- Category: Mobile Development Mobile Development
- Published: 16 December 2009 16 December 2009
My company recently asked us to install and use an application on our BlackBerry devices and as soon as I saw the application icon, I knew I had another topic for my 'What were they thinking' series. Please take a look at the following BlackBerry screen shot:
If you take a look at the last icon in the first row, you should be able to easily tell that it just doesn't match the look of all of the other icons on the device's home screen. When working with the Apple iPhone or Windows Mobile devices, there isn't really any adherence to any theme when it comes to application icons. On the BlackBerry platform on the other hand, the icons on the home screen are designed specifically to look similar to all of the other icons in the theme - mostly because it's a theme and that's how themes work.
When building application icons for BlackBerry devices, it's a good idea to make sure your application icon matches the 'theme' of the default theme for the particular device. I know this means more work for the developer, but if you don't do this, you end up with screens like the one shown above.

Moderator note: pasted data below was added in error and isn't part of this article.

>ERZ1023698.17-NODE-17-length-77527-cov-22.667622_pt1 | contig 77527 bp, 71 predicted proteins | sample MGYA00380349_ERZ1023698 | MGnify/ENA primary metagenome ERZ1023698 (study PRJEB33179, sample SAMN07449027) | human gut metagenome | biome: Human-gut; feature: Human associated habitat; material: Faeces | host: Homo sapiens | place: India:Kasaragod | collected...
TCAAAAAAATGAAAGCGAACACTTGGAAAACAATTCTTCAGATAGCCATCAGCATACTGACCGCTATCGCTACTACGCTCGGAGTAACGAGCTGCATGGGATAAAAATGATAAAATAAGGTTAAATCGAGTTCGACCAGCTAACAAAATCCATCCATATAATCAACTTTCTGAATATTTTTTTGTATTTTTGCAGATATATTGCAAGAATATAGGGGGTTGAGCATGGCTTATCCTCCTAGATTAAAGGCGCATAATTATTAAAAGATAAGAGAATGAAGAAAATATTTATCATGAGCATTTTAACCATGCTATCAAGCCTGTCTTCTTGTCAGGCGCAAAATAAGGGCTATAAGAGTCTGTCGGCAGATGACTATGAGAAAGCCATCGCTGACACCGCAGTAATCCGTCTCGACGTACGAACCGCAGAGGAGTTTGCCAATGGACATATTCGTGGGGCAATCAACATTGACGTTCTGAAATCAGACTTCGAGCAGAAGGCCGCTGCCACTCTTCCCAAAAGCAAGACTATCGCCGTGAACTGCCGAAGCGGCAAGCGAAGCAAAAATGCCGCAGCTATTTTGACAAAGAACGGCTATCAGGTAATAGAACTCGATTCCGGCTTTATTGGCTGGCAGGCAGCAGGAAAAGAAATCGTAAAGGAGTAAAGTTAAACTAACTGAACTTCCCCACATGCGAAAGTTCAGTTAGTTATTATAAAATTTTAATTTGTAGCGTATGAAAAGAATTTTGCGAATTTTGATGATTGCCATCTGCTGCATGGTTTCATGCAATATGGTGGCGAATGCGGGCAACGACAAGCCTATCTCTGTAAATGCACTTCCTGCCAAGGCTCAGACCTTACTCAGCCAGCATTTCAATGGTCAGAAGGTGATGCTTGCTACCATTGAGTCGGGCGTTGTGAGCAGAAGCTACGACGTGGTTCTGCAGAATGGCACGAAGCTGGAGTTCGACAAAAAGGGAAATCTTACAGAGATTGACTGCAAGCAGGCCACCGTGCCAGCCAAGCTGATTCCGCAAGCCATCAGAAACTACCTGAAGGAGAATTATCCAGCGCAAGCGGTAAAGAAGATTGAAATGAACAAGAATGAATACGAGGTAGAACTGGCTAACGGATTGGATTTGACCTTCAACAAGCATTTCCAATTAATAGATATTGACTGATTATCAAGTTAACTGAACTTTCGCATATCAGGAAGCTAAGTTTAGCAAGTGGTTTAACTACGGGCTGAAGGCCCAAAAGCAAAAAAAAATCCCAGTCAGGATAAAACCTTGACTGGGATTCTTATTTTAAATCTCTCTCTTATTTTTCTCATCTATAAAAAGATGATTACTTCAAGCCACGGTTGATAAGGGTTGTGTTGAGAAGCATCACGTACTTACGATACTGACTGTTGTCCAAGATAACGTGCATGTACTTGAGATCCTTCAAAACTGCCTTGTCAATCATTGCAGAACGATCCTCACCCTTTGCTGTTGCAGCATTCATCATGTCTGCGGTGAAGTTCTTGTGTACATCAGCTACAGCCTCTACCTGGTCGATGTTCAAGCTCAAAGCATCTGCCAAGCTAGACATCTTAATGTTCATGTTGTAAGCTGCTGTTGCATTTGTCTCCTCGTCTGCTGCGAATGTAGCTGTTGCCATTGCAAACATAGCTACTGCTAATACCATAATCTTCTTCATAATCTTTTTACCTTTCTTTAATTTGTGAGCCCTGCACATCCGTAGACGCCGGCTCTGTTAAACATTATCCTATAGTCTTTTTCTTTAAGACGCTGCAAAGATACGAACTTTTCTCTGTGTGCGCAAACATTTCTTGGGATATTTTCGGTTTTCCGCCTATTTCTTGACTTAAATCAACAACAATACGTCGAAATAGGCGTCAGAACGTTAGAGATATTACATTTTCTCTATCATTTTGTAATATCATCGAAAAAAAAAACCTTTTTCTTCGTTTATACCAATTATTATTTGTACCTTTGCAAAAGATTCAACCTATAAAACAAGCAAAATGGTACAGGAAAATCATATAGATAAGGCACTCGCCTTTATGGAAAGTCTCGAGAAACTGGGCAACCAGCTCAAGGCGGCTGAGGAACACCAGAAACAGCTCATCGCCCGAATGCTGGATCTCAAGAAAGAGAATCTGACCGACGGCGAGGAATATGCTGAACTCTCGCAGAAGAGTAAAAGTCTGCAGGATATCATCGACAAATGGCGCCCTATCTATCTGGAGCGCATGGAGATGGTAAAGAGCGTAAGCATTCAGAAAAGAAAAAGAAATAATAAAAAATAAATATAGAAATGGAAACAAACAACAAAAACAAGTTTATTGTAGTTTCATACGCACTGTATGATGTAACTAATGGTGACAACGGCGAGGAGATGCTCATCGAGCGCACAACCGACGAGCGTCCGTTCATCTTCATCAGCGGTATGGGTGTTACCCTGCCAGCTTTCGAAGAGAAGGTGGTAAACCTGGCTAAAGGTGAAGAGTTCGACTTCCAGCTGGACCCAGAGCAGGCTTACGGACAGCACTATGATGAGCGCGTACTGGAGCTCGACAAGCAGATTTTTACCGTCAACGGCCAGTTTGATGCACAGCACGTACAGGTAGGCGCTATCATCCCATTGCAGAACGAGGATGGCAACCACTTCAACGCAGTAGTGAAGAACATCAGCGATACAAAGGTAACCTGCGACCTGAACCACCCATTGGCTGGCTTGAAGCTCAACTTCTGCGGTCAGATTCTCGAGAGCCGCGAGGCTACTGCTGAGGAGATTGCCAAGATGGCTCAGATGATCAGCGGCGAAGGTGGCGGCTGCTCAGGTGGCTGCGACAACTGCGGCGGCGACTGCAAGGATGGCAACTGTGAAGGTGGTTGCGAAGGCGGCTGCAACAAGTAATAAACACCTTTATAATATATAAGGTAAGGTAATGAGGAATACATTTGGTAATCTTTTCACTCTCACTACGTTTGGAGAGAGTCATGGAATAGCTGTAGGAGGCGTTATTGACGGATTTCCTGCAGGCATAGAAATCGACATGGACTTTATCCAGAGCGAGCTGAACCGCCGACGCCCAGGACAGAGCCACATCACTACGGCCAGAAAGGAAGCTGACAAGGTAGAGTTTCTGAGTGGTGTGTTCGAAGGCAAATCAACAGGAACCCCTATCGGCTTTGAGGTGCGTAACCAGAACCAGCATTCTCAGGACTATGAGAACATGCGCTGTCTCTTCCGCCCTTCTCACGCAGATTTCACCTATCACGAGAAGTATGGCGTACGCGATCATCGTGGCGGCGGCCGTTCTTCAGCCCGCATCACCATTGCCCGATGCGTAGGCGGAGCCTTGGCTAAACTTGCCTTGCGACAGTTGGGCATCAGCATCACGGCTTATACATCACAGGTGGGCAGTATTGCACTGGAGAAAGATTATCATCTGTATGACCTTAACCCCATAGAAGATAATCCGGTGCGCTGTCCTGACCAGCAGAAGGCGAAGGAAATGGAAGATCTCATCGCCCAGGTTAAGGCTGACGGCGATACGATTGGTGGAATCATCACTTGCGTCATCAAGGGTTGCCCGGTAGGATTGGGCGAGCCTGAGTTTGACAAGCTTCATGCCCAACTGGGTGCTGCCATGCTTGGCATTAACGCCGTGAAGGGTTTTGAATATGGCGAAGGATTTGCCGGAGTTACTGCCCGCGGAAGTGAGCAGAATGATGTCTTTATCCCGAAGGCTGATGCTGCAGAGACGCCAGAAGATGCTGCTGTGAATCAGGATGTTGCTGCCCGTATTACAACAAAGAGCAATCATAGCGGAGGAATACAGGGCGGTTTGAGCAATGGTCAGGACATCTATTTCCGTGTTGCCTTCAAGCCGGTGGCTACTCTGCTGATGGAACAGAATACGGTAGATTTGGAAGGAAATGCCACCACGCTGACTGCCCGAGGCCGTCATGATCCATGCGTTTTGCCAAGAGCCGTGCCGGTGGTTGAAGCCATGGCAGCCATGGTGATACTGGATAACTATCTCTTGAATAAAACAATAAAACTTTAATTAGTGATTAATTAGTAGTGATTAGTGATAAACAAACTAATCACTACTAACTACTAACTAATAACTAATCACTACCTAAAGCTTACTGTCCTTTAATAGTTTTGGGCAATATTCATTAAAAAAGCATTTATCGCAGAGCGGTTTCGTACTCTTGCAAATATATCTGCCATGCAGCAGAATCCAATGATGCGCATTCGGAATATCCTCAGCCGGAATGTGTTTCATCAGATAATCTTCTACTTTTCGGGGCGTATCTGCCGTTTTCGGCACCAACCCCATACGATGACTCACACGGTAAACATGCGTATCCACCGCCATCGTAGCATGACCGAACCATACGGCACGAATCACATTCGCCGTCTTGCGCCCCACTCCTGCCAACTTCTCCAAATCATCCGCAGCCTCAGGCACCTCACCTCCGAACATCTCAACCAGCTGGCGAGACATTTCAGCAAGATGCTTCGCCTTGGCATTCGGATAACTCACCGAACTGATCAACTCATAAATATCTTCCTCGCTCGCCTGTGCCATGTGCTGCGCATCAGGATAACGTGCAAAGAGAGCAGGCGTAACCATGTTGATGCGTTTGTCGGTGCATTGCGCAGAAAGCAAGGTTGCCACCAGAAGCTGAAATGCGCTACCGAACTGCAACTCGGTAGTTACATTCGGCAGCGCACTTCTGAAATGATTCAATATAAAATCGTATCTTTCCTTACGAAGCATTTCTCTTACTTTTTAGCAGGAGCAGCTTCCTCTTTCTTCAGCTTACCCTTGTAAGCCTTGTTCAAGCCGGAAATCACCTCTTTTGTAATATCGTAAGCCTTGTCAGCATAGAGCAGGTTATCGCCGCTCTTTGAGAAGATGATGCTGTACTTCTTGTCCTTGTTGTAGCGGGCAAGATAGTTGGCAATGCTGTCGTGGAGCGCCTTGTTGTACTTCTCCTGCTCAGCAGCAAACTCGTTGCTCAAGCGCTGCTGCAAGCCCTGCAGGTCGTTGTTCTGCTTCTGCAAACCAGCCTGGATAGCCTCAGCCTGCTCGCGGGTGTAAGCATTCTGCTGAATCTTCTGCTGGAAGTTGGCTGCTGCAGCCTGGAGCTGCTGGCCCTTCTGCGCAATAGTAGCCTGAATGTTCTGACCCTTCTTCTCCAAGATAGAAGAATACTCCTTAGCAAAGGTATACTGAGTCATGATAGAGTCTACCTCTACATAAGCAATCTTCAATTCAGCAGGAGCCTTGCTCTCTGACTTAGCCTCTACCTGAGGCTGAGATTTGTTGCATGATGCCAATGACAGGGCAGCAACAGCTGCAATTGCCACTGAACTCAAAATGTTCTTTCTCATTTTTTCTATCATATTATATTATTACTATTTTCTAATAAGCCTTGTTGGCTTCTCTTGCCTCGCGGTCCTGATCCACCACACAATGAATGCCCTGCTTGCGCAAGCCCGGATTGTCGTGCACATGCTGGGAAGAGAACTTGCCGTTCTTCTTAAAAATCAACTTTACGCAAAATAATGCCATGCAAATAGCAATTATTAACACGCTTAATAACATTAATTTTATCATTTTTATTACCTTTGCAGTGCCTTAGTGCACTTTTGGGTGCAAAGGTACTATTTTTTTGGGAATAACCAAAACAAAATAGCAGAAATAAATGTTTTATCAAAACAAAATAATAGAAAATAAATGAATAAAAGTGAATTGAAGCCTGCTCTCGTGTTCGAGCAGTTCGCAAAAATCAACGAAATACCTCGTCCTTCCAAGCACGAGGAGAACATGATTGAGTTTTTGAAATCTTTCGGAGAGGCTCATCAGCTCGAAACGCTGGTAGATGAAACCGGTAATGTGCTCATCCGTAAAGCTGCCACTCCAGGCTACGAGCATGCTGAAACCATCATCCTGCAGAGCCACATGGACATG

The reason this is a problem for me is that, because of the way the developer designed the application icon, every time I looked at the device, it looked to me like the bright orange icon shown in the figure was the currently highlighted icon. Every time I looked at it, I immediately assumed that was the one highlighted and tried to move it off of that icon to the application I'd intended to open. Every time (and I promise you it happened many, many times), the 'Profiles' application or my 'Messages' application was actually the selected icon and I felt like an idiot. You shouldn't use icons that contrast so starkly with the other icons on the device - the selected icon should be unique, but at the same time should blend in with the rest of the theme.
In this case, I'm sure it wasn't that the developer wasn't thinking. What really happened I bet was that the icon was the last thing added to the application right before it was released and the developer just threw something together so he or she could finish the project and move on to the next one. Considering the orange color and globe icon are synonymous with my employer, it's easy to see how that was what was selected in this case. Also, this application was created using one of the MEAP tools (I won't say which one) and therefore had to run across multiple platforms, so it's likely that's why a theme appropriate icon was not selected for this application. If it were me, I'd have made sure that the icon was less...standoutish (like a sore thumb).